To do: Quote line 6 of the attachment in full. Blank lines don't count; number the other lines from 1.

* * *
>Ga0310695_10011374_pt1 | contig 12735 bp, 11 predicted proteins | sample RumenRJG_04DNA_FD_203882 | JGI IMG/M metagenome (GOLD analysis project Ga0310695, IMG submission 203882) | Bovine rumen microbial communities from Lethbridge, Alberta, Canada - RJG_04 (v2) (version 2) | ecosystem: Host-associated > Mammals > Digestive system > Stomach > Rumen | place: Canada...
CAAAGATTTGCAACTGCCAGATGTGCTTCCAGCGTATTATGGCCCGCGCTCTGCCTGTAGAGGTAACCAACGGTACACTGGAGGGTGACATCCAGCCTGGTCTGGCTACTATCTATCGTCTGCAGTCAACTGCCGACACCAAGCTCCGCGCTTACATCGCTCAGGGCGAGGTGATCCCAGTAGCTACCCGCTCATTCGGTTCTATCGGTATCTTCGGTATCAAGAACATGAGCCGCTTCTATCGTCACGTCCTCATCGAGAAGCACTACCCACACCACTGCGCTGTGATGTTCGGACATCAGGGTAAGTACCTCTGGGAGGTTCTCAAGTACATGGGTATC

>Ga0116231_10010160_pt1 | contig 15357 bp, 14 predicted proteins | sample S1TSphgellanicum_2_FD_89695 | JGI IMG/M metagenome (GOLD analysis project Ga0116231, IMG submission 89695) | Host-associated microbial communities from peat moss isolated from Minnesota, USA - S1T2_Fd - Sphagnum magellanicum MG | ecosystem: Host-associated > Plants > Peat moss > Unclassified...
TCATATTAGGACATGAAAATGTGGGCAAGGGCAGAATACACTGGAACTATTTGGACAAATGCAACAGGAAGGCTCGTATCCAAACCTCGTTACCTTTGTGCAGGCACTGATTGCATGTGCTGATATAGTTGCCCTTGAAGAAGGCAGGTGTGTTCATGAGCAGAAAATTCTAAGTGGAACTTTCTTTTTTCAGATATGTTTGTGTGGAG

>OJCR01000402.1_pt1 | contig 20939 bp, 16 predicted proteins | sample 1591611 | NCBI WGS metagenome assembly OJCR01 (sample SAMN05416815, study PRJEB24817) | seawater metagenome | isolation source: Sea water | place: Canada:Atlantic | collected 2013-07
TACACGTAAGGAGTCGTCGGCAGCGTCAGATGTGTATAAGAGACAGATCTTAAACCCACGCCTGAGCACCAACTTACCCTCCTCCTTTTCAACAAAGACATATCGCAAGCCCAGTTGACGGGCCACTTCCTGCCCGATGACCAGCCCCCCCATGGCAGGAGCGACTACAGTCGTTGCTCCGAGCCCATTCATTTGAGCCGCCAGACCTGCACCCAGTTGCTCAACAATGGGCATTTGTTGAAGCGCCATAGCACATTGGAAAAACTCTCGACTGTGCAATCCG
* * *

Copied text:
TACACGTAAGGAGTCGTCGGCAGCGTCAGATGTGTATAAGAGACAGATCTTAAACCCACGCCTGAGCACCAACTTACCCTCCTCCTTTTCAACAAAGACATATCGCAAGCCCAGTTGACGGGCCACTTCCTGCCCGATGACCAGCCCCCCCATGGCAGGAGCGACTACAGTCGTTGCTCCGAGCCCATTCATTTGAGCCGCCAGACCTGCACCCAGTTGCTCAACAATGGGCATTTGTTGAAGCGCCATAGCACATTGGAAAAACTCTCGACTGTGCAATCCG